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Voucher Bill Re-Emerges in the Illinois Legislature

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Legislation creating a voucher program to cover some of the expenses incurred by parents of children in both private and public schools is moving again in the Illinois House.

As it did in 1989, the House Executive Committee last month approved a voucher bill.

A key element of the bill would require that the state earmark for the voucher program all new money that it allocates for education. The funds would then be distributed directly to the schools chosen by parents of eligible children.

If the program had been in effect for the current year--the first year of a two-year income-tax hike--the vouchers would have been worth $120 per student, supporters said. Given tight budget constraints this year, however, the estimated value of the vouchers could be as little as $20 per student next year.

"It would be a start, and every year it would grow more," said Representative Robert J. Bugielski, a Chicago Democrat who is the chief sponsor of the bill.

The measure also would allow parents to enroll their child in any public school in the district in which they reside. If they transferred to another district, the voucher would help them defray the tuition that districts typically charge nonresidents.

Most public-education groups are vehemently opposed to the bill.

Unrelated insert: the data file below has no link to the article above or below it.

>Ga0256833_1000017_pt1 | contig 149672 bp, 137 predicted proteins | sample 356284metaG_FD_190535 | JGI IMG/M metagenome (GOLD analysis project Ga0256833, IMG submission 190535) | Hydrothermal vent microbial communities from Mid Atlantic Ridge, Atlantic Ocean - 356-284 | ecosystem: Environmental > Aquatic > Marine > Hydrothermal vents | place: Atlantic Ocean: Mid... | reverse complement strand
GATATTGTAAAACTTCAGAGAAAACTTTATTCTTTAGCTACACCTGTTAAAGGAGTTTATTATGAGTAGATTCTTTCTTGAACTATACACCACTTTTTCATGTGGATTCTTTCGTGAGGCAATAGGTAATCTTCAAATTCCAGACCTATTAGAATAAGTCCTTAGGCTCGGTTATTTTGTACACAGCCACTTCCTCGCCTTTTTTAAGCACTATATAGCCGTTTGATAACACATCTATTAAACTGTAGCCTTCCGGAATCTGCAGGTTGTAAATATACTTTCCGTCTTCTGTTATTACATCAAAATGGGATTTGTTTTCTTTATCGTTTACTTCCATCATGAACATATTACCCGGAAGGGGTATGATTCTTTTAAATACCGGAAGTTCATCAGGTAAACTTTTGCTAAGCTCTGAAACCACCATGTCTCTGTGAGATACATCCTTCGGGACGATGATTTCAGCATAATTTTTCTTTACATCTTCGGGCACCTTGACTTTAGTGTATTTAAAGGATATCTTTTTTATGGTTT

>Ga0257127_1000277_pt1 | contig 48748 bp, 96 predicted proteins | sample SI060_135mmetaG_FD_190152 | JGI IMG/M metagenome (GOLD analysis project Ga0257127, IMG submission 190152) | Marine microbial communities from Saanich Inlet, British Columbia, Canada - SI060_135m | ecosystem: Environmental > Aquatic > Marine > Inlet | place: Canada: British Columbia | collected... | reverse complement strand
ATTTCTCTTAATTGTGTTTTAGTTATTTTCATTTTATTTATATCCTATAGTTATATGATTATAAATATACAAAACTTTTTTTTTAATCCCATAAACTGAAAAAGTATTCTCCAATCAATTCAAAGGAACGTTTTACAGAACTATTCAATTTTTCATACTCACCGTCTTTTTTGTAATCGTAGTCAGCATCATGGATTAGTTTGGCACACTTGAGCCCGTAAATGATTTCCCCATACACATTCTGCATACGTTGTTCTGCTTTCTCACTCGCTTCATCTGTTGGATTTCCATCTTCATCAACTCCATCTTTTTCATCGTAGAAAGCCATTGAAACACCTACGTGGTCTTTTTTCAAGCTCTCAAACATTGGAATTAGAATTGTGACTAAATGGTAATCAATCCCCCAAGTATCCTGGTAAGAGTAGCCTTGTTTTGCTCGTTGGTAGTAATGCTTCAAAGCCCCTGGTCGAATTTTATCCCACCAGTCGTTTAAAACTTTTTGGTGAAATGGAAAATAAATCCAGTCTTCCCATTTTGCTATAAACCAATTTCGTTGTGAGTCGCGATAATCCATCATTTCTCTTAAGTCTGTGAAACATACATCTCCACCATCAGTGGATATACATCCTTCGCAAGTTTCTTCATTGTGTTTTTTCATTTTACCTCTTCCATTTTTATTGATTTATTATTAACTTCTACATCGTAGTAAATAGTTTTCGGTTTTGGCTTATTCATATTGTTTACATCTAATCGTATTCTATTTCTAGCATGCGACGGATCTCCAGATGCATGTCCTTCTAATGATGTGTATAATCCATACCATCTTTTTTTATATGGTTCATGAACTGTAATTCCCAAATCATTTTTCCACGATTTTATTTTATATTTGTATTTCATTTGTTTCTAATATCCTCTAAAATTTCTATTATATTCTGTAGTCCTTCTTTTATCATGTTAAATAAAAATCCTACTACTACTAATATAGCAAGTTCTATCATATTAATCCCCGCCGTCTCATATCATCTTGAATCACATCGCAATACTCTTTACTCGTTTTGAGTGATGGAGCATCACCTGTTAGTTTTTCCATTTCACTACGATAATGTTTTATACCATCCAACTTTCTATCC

Critics argue that the revenues that would be used for vouchers are already badly needed by school districts, 20 percent of which have been placed on a financial "watch list" by the state board of education.

Opponents also maintain that the measure would violate the constitutional prohibition on the state estabel10llishment of religion, since some of the vouchers would go to church-affiliated schools.

A spokesman for the state board said that it has not taken a position on the bill, but has a longstanding policy opposing vouchers for both public and private schools.

The measure was never brought up for a vote on the House floor last year.

Mr. Bugielski conceded that he had not had enough votes last year to pass the bill. But he expressed optimism about the bill's prospects.

"There's more interest in the bill this year than last," he said. ''And if it doesn't pass this year, I will be back with it next year."--ws

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